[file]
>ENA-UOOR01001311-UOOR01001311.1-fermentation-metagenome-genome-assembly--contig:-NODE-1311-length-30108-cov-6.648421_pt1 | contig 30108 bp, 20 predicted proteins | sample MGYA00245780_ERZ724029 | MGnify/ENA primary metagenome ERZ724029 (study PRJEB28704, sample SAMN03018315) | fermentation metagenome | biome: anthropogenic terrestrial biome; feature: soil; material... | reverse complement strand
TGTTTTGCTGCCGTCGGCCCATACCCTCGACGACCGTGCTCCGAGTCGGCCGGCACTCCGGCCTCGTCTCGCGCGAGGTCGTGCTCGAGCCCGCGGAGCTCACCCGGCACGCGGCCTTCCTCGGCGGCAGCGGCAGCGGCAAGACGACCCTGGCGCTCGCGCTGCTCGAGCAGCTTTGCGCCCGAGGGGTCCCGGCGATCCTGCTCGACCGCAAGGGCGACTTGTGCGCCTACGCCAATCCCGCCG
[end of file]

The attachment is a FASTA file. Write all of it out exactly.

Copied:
>ENA-UOOR01001311-UOOR01001311.1-fermentation-metagenome-genome-assembly--contig:-NODE-1311-length-30108-cov-6.648421_pt1 | contig 30108 bp, 20 predicted proteins | sample MGYA00245780_ERZ724029 | MGnify/ENA primary metagenome ERZ724029 (study PRJEB28704, sample SAMN03018315) | fermentation metagenome | biome: anthropogenic terrestrial biome; feature: soil; material... | reverse complement strand
TGTTTTGCTGCCGTCGGCCCATACCCTCGACGACCGTGCTCCGAGTCGGCCGGCACTCCGGCCTCGTCTCGCGCGAGGTCGTGCTCGAGCCCGCGGAGCTCACCCGGCACGCGGCCTTCCTCGGCGGCAGCGGCAGCGGCAAGACGACCCTGGCGCTCGCGCTGCTCGAGCAGCTTTGCGCCCGAGGGGTCCCGGCGATCCTGCTCGACCGCAAGGGCGACTTGTGCGCCTACGCCAATCCCGCCG